Is riding dangerous?
All sports have inherent risk of injury and sport riding is no different. However serious injuries are rare and are usually suffered by adults competing in the highest jumper divisions. But having said that, it is unusual for a dedicated rider to not have fallen off their horse a number of times. Horses can spook and do unpredictable things. But this usually just results in a bruise and riding continues.

Sounds fun, how do I start?
First, find a trainer. A trainer will teach you the basics of horse care and grooming while also teaching you riding. Typically people find trainers that train at a barn close to where they live – driving 40+ minutes to go to a lesson several times a week gets old really fast. Of course, we’d recommend finding a trainer that has riders competing on either the GSDHJA circuit or the A circuit to ensure a quality trainer.

Do I need to buy a horse?
While you need to ride a horse, you don’t necessarily need to buy one. Most trainers will have lesson horses which can be used by more than one rider for lessons. If you plan on competing, then you typically will need to either buy or lease a horse. When you lease a horse, you typically pay a fixed amount each month for the horse, and are also responsible for boarding fees. Horses are usually stabled at the trainer’s barn.

What is the A circuit?
There is a national equestrian organization called the United States Equestrian Federation (USEF). They are the United States’ internationally recognized organization that accredits the top professional riders and horses. Similar to the GSDHJA, they keep track of points earned in USEF shows throughout the year. So the ‘A’ circuit are shows that earn points towards national USEF points.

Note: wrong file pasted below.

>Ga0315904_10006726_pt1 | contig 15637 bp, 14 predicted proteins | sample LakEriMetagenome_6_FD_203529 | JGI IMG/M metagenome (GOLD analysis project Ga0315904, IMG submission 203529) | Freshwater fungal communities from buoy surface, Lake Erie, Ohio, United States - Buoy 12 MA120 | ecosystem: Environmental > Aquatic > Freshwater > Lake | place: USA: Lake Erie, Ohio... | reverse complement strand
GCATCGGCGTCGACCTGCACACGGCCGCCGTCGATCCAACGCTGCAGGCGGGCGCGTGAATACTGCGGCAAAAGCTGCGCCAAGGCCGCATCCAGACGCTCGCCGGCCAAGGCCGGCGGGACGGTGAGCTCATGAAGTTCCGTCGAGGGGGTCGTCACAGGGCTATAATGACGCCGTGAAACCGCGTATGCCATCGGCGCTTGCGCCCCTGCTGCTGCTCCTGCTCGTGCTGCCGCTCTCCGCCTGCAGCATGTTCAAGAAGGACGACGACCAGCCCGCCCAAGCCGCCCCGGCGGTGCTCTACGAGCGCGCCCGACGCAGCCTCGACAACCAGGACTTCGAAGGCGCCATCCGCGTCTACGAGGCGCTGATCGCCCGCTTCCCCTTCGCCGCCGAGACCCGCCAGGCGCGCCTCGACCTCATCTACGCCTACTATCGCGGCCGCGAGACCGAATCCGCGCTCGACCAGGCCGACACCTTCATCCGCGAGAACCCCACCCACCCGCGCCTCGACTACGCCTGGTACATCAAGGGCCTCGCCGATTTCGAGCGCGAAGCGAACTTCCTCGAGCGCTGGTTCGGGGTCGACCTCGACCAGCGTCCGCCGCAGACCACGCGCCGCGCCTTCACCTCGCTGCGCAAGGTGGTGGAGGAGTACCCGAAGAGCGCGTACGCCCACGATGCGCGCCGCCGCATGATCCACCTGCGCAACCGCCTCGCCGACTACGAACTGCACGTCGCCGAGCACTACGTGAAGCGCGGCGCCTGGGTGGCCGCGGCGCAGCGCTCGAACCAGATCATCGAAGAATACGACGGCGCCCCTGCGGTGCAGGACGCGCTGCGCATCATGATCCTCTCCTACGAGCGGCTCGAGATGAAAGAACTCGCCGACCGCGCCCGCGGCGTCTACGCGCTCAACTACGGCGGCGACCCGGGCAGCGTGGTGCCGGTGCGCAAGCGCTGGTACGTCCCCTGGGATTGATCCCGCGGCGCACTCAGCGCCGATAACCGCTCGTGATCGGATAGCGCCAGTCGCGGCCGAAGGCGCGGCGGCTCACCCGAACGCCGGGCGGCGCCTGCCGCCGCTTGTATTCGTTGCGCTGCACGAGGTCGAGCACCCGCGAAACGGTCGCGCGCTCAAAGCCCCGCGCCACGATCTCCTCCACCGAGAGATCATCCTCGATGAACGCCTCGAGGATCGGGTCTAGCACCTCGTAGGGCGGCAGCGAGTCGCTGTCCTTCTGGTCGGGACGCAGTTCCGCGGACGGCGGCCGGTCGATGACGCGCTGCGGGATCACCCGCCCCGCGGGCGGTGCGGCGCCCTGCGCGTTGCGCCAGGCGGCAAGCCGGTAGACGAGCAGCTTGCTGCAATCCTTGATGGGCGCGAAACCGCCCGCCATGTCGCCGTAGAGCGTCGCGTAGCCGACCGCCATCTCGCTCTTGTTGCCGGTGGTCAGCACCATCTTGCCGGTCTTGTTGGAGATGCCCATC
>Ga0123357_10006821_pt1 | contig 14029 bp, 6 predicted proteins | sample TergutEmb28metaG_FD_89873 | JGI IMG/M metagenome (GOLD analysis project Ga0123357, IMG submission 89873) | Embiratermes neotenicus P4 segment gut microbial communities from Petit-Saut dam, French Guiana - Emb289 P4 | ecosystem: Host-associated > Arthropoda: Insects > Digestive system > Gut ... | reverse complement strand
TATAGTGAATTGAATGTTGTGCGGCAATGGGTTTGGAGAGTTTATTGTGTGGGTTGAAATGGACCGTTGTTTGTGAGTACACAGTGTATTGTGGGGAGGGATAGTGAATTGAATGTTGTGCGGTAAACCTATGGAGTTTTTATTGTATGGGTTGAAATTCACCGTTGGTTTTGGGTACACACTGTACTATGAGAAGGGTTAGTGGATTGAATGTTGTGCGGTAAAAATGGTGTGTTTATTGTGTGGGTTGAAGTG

What is the difference between A Shows and GSDHJA shows?
“A” shows literally cost twice as much as GSDHJA shows (which, by the way, are often referred to as “county” shows). The horses people bring to the “A” show circuit are usually very expensive compared to what we have on the county circuit. If you compete on the “A” show circuit regularly, you will be traveling a lot more as their shows take place throughout the country, even though a lot of them take place in San Diego. Although “A” shows also start with walk trot classes, they will have classes all the way up to grand-prix level jumps, whereas our shows typically stop at 4′ (which is thrilling enough for most people!). The GSDHJA is also unique in that we have a very competitive year end championship show (with way cool prizes), and then a year end awards banquet, neither of which the “A” show circuit has. San Diego is a fairly unique region in that we have so much hunter/jumper activity that we can have our own circuit (the GSDHJA) which is as competitive as the “A” show circuit.

Prizes, Ribbons, and Trophies
When you compete at a GSDHJA show, typically the first eight placed riders (or horses) get a ribbon. A first place blue ribbon winner often will also receive a script or token which can be exchanged for a prize of the rider’s choice, like a drink mug, saddle pad, or trophy.

A very special prize is awarded to all 1st place winners in any class at the championship show – a jacket embroidered with GSDHJA Show Champion.